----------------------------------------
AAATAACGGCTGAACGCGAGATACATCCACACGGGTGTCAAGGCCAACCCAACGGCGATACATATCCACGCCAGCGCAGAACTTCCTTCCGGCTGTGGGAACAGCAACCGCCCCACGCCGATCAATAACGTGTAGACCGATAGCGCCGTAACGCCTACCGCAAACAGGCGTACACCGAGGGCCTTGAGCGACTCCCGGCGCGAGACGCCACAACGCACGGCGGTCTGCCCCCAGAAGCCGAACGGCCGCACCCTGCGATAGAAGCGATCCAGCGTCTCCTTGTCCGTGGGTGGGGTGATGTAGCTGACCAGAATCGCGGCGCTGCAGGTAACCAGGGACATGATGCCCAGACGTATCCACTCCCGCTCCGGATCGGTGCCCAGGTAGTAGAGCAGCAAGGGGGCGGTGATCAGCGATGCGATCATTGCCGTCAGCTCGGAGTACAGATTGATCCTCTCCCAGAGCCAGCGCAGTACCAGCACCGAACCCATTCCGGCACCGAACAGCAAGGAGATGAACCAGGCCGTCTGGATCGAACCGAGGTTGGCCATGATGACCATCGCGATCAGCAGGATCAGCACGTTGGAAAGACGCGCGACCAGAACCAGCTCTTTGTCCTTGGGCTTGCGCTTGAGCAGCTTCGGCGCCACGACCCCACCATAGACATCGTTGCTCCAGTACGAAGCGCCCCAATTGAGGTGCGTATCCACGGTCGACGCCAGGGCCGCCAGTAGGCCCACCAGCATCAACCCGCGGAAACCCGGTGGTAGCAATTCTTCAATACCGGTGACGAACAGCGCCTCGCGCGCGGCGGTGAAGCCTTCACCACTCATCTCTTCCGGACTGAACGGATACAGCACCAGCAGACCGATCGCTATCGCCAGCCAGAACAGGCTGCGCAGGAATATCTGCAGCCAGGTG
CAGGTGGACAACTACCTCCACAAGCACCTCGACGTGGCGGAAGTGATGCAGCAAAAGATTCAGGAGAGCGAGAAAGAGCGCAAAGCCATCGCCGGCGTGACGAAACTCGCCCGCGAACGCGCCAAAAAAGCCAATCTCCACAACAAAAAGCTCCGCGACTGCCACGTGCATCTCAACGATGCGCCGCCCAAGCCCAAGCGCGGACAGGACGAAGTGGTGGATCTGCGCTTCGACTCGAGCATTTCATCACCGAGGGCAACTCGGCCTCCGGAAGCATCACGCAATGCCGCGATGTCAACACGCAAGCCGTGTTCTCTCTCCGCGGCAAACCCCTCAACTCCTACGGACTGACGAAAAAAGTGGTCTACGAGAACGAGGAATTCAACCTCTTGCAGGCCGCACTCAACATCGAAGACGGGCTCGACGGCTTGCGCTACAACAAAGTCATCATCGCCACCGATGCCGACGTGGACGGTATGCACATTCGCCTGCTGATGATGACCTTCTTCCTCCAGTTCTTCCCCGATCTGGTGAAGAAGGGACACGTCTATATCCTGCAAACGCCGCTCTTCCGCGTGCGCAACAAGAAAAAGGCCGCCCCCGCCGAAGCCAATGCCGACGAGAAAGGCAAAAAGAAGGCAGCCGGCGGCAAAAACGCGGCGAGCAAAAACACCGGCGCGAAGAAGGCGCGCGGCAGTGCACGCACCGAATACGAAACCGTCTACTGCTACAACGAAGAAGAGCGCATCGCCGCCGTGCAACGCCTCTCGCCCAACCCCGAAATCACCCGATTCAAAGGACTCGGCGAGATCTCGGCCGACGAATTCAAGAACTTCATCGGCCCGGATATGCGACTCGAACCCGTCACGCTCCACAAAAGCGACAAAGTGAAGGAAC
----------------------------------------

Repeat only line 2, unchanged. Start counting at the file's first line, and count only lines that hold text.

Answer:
CAGGTGGACAACTACCTCCACAAGCACCTCGACGTGGCGGAAGTGATGCAGCAAAAGATTCAGGAGAGCGAGAAAGAGCGCAAAGCCATCGCCGGCGTGACGAAACTCGCCCGCGAACGCGCCAAAAAAGCCAATCTCCACAACAAAAAGCTCCGCGACTGCCACGTGCATCTCAACGATGCGCCGCCCAAGCCCAAGCGCGGACAGGACGAAGTGGTGGATCTGCGCTTCGACTCGAGCATTTCATCACCGAGGGCAACTCGGCCTCCGGAAGCATCACGCAATGCCGCGATGTCAACACGCAAGCCGTGTTCTCTCTCCGCGGCAAACCCCTCAACTCCTACGGACTGACGAAAAAAGTGGTCTACGAGAACGAGGAATTCAACCTCTTGCAGGCCGCACTCAACATCGAAGACGGGCTCGACGGCTTGCGCTACAACAAAGTCATCATCGCCACCGATGCCGACGTGGACGGTATGCACATTCGCCTGCTGATGATGACCTTCTTCCTCCAGTTCTTCCCCGATCTGGTGAAGAAGGGACACGTCTATATCCTGCAAACGCCGCTCTTCCGCGTGCGCAACAAGAAAAAGGCCGCCCCCGCCGAAGCCAATGCCGACGAGAAAGGCAAAAAGAAGGCAGCCGGCGGCAAAAACGCGGCGAGCAAAAACACCGGCGCGAAGAAGGCGCGCGGCAGTGCACGCACCGAATACGAAACCGTCTACTGCTACAACGAAGAAGAGCGCATCGCCGCCGTGCAACGCCTCTCGCCCAACCCCGAAATCACCCGATTCAAAGGACTCGGCGAGATCTCGGCCGACGAATTCAAGAACTTCATCGGCCCGGATATGCGACTCGAACCCGTCACGCTCCACAAAAGCGACAAAGTGAAGGAAC